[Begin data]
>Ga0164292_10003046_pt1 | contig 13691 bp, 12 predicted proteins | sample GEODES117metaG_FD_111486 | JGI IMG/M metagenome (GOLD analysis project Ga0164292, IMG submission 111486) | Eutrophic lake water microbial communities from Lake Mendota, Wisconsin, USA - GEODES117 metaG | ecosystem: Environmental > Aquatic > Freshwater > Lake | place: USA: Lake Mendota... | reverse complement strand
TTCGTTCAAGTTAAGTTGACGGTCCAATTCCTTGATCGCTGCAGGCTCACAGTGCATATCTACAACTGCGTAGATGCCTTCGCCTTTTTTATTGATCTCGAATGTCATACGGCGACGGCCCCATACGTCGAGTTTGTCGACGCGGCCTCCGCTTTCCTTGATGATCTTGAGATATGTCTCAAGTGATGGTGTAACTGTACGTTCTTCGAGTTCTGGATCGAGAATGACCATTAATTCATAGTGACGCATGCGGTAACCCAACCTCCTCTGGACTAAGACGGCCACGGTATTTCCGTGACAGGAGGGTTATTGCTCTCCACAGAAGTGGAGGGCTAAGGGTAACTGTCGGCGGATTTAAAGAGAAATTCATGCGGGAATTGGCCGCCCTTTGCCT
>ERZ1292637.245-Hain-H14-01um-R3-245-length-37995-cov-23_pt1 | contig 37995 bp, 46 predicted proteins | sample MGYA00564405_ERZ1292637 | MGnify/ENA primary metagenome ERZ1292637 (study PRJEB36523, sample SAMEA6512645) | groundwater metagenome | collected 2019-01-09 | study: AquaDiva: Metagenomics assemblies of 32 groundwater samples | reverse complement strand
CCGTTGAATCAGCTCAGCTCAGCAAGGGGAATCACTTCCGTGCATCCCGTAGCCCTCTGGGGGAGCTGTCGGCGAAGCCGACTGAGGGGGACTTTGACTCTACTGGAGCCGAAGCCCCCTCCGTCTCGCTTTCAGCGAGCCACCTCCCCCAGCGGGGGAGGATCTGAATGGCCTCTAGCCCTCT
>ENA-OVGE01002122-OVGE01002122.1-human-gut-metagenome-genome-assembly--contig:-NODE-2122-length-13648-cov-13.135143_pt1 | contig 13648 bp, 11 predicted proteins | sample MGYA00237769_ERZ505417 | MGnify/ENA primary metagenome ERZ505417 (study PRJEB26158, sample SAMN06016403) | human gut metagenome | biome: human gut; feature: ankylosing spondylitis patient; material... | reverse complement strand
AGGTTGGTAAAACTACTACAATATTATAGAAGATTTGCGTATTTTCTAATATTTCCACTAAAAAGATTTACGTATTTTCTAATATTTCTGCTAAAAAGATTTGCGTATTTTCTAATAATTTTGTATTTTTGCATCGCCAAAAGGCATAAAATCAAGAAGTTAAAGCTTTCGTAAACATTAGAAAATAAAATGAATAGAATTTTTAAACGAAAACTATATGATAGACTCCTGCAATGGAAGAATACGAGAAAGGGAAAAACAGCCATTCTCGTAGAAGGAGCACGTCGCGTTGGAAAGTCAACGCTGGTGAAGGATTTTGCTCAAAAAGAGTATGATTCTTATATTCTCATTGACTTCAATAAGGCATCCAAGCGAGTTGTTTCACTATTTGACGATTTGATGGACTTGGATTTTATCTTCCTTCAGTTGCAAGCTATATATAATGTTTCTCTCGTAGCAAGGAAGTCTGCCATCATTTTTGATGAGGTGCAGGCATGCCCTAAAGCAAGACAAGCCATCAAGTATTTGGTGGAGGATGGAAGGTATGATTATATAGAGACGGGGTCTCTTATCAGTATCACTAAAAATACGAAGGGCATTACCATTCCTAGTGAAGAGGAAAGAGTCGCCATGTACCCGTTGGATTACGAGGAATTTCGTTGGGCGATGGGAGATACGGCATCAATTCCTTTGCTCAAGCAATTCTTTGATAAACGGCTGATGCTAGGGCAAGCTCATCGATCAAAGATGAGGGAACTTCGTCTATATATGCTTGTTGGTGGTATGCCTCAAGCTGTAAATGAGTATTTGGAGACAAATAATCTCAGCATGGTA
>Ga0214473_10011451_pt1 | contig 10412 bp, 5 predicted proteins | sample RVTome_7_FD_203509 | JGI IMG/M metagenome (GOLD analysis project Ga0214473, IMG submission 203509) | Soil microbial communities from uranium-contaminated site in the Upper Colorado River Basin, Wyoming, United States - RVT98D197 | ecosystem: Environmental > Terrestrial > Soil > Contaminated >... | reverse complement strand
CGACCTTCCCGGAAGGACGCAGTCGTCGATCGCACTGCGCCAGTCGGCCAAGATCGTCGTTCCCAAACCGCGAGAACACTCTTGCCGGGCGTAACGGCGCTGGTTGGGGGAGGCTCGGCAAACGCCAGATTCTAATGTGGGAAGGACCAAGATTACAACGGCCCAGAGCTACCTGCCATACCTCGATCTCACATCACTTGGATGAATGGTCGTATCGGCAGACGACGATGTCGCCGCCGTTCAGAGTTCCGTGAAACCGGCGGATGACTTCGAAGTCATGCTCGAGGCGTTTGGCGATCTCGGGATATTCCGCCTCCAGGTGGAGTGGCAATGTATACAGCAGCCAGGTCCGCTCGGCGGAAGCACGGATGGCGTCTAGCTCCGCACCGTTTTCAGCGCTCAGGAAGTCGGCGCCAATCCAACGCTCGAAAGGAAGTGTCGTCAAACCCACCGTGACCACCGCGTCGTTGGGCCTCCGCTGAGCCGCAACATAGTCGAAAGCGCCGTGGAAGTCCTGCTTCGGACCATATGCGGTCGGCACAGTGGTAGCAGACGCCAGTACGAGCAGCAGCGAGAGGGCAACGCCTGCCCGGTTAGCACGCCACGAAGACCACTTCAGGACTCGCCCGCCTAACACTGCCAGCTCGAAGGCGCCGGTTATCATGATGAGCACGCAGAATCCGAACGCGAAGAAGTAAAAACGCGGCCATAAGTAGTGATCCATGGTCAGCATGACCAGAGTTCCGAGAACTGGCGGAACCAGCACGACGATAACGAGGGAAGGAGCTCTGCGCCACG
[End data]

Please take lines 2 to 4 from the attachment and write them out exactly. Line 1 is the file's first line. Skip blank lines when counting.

TTCGTTCAAGTTAAGTTGACGGTCCAATTCCTTGATCGCTGCAGGCTCACAGTGCATATCTACAACTGCGTAGATGCCTTCGCCTTTTTTATTGATCTCGAATGTCATACGGCGACGGCCCCATACGTCGAGTTTGTCGACGCGGCCTCCGCTTTCCTTGATGATCTTGAGATATGTCTCAAGTGATGGTGTAACTGTACGTTCTTCGAGTTCTGGATCGAGAATGACCATTAATTCATAGTGACGCATGCGGTAACCCAACCTCCTCTGGACTAAGACGGCCACGGTATTTCCGTGACAGGAGGGTTATTGCTCTCCACAGAAGTGGAGGGCTAAGGGTAACTGTCGGCGGATTTAAAGAGAAATTCATGCGGGAATTGGCCGCCCTTTGCCT
>ERZ1292637.245-Hain-H14-01um-R3-245-length-37995-cov-23_pt1 | contig 37995 bp, 46 predicted proteins | sample MGYA00564405_ERZ1292637 | MGnify/ENA primary metagenome ERZ1292637 (study PRJEB36523, sample SAMEA6512645) | groundwater metagenome | collected 2019-01-09 | study: AquaDiva: Metagenomics assemblies of 32 groundwater samples | reverse complement strand
CCGTTGAATCAGCTCAGCTCAGCAAGGGGAATCACTTCCGTGCATCCCGTAGCCCTCTGGGGGAGCTGTCGGCGAAGCCGACTGAGGGGGACTTTGACTCTACTGGAGCCGAAGCCCCCTCCGTCTCGCTTTCAGCGAGCCACCTCCCCCAGCGGGGGAGGATCTGAATGGCCTCTAGCCCTCT